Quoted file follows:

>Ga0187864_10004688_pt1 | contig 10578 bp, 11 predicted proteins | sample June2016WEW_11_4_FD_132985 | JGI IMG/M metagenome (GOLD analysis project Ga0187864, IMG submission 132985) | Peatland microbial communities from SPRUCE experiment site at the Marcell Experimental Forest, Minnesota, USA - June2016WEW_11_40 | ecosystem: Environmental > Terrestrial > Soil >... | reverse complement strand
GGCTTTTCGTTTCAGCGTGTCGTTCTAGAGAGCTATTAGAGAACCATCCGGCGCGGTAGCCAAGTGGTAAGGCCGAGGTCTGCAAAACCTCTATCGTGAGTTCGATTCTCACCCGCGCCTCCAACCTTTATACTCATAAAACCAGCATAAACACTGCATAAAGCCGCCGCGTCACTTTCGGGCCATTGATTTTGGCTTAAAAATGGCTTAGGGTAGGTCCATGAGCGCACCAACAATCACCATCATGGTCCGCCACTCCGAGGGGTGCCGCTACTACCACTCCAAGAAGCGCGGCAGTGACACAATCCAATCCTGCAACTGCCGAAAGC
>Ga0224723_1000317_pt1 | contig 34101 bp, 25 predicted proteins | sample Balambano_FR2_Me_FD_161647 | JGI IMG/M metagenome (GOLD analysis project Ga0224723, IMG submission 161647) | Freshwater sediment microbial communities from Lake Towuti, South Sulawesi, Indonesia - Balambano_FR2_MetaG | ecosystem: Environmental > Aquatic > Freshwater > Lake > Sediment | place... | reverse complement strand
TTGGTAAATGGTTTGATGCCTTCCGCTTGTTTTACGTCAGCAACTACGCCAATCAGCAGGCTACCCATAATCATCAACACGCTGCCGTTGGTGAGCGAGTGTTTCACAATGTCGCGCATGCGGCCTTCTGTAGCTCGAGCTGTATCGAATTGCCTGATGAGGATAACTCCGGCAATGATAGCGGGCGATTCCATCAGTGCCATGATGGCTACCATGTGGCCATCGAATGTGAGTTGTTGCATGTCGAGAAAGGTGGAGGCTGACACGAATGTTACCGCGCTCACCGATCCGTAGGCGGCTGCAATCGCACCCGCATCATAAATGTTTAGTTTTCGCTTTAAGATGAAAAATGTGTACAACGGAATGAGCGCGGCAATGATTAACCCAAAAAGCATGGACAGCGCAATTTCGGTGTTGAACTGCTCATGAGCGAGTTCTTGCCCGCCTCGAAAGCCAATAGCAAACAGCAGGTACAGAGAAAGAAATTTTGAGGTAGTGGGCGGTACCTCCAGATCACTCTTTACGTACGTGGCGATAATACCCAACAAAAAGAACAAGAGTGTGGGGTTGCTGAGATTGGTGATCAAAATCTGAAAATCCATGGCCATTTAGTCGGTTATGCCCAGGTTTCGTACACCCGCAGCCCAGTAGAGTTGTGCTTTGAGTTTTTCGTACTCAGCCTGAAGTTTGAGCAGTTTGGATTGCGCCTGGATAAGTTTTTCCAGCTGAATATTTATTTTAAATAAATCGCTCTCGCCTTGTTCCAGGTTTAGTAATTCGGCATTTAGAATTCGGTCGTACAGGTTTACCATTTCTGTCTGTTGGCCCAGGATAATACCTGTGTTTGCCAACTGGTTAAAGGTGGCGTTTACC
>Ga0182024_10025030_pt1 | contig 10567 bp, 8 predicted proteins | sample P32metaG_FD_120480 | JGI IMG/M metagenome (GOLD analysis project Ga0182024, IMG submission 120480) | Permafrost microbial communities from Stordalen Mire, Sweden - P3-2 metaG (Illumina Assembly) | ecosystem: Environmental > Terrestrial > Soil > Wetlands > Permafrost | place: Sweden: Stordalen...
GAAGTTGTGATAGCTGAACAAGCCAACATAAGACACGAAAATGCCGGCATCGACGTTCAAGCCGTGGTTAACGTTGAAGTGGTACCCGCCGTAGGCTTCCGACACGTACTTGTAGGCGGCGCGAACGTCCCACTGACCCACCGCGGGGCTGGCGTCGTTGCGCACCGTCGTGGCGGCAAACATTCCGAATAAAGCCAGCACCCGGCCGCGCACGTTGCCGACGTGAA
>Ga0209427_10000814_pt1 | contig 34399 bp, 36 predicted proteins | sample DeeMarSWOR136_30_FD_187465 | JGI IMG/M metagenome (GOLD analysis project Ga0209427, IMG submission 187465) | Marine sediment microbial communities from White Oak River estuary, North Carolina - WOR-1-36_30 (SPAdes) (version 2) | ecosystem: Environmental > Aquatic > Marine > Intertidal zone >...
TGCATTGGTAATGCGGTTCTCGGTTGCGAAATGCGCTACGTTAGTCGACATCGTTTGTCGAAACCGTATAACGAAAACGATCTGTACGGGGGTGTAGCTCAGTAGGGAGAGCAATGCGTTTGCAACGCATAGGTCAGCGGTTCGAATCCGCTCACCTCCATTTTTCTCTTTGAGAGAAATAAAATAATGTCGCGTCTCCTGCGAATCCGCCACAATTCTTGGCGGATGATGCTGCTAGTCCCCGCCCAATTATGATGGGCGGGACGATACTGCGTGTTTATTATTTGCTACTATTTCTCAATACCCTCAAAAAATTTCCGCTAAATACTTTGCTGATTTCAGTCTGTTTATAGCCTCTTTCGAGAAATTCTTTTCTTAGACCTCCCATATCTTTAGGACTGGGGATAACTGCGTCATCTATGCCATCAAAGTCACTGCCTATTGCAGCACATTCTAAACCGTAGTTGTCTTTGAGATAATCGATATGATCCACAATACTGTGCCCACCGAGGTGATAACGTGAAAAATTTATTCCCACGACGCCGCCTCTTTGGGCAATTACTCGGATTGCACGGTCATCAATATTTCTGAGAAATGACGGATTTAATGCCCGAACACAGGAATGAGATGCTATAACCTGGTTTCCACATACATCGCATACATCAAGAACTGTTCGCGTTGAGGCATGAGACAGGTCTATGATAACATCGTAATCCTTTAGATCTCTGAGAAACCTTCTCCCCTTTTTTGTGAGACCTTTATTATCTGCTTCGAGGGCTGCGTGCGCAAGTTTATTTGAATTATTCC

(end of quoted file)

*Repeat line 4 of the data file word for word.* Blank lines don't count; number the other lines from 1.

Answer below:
TTGGTAAATGGTTTGATGCCTTCCGCTTGTTTTACGTCAGCAACTACGCCAATCAGCAGGCTACCCATAATCATCAACACGCTGCCGTTGGTGAGCGAGTGTTTCACAATGTCGCGCATGCGGCCTTCTGTAGCTCGAGCTGTATCGAATTGCCTGATGAGGATAACTCCGGCAATGATAGCGGGCGATTCCATCAGTGCCATGATGGCTACCATGTGGCCATCGAATGTGAGTTGTTGCATGTCGAGAAAGGTGGAGGCTGACACGAATGTTACCGCGCTCACCGATCCGTAGGCGGCTGCAATCGCACCCGCATCATAAATGTTTAGTTTTCGCTTTAAGATGAAAAATGTGTACAACGGAATGAGCGCGGCAATGATTAACCCAAAAAGCATGGACAGCGCAATTTCGGTGTTGAACTGCTCATGAGCGAGTTCTTGCCCGCCTCGAAAGCCAATAGCAAACAGCAGGTACAGAGAAAGAAATTTTGAGGTAGTGGGCGGTACCTCCAGATCACTCTTTACGTACGTGGCGATAATACCCAACAAAAAGAACAAGAGTGTGGGGTTGCTGAGATTGGTGATCAAAATCTGAAAATCCATGGCCATTTAGTCGGTTATGCCCAGGTTTCGTACACCCGCAGCCCAGTAGAGTTGTGCTTTGAGTTTTTCGTACTCAGCCTGAAGTTTGAGCAGTTTGGATTGCGCCTGGATAAGTTTTTCCAGCTGAATATTTATTTTAAATAAATCGCTCTCGCCTTGTTCCAGGTTTAGTAATTCGGCATTTAGAATTCGGTCGTACAGGTTTACCATTTCTGTCTGTTGGCCCAGGATAATACCTGTGTTTGCCAACTGGTTAAAGGTGGCGTTTACC